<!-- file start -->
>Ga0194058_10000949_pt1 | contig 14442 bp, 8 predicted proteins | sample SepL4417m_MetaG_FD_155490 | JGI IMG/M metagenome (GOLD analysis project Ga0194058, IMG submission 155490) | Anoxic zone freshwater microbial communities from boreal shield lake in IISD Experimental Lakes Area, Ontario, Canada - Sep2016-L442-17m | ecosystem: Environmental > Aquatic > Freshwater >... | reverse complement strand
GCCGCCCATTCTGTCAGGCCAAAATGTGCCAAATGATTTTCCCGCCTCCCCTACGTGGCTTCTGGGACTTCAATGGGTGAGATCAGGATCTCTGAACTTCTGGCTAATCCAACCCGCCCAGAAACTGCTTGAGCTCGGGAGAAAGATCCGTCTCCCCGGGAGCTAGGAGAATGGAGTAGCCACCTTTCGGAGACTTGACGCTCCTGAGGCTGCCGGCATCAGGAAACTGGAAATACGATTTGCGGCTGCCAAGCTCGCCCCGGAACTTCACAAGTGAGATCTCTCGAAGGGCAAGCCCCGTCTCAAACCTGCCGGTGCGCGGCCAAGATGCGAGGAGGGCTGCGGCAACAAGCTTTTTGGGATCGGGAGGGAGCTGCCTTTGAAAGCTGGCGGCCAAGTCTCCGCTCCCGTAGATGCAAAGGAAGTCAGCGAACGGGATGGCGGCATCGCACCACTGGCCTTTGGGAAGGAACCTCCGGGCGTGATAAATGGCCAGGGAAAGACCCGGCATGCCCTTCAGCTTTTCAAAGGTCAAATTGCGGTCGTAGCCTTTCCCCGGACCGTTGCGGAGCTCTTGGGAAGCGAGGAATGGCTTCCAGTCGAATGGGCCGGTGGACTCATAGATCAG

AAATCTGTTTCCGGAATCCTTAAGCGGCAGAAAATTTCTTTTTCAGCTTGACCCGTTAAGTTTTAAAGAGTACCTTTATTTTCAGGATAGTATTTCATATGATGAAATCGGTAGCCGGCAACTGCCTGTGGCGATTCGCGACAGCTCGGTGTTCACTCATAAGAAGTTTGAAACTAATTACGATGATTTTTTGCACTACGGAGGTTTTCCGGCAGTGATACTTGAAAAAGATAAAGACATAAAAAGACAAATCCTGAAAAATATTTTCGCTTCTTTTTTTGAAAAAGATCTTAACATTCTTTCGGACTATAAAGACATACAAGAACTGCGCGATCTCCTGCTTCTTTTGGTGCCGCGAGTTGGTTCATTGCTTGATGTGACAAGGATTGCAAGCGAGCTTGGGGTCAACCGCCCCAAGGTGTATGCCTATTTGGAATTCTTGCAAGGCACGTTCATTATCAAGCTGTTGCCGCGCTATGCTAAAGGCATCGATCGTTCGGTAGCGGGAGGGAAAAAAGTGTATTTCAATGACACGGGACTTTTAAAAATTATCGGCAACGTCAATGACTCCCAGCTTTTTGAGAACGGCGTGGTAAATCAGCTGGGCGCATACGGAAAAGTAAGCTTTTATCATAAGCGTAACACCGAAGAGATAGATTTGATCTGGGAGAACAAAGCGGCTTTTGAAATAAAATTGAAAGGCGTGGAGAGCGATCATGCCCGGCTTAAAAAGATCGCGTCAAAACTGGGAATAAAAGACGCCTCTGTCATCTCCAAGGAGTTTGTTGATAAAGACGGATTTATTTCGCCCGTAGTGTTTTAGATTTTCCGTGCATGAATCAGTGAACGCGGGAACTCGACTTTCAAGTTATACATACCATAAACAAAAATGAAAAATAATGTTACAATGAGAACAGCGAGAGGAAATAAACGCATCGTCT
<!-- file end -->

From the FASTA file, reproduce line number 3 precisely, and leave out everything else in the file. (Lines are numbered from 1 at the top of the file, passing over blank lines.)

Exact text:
AAATCTGTTTCCGGAATCCTTAAGCGGCAGAAAATTTCTTTTTCAGCTTGACCCGTTAAGTTTTAAAGAGTACCTTTATTTTCAGGATAGTATTTCATATGATGAAATCGGTAGCCGGCAACTGCCTGTGGCGATTCGCGACAGCTCGGTGTTCACTCATAAGAAGTTTGAAACTAATTACGATGATTTTTTGCACTACGGAGGTTTTCCGGCAGTGATACTTGAAAAAGATAAAGACATAAAAAGACAAATCCTGAAAAATATTTTCGCTTCTTTTTTTGAAAAAGATCTTAACATTCTTTCGGACTATAAAGACATACAAGAACTGCGCGATCTCCTGCTTCTTTTGGTGCCGCGAGTTGGTTCATTGCTTGATGTGACAAGGATTGCAAGCGAGCTTGGGGTCAACCGCCCCAAGGTGTATGCCTATTTGGAATTCTTGCAAGGCACGTTCATTATCAAGCTGTTGCCGCGCTATGCTAAAGGCATCGATCGTTCGGTAGCGGGAGGGAAAAAAGTGTATTTCAATGACACGGGACTTTTAAAAATTATCGGCAACGTCAATGACTCCCAGCTTTTTGAGAACGGCGTGGTAAATCAGCTGGGCGCATACGGAAAAGTAAGCTTTTATCATAAGCGTAACACCGAAGAGATAGATTTGATCTGGGAGAACAAAGCGGCTTTTGAAATAAAATTGAAAGGCGTGGAGAGCGATCATGCCCGGCTTAAAAAGATCGCGTCAAAACTGGGAATAAAAGACGCCTCTGTCATCTCCAAGGAGTTTGTTGATAAAGACGGATTTATTTCGCCCGTAGTGTTTTAGATTTTCCGTGCATGAATCAGTGAACGCGGGAACTCGACTTTCAAGTTATACATACCATAAACAAAAATGAAAAATAATGTTACAATGAGAACAGCGAGAGGAAATAAACGCATCGTCT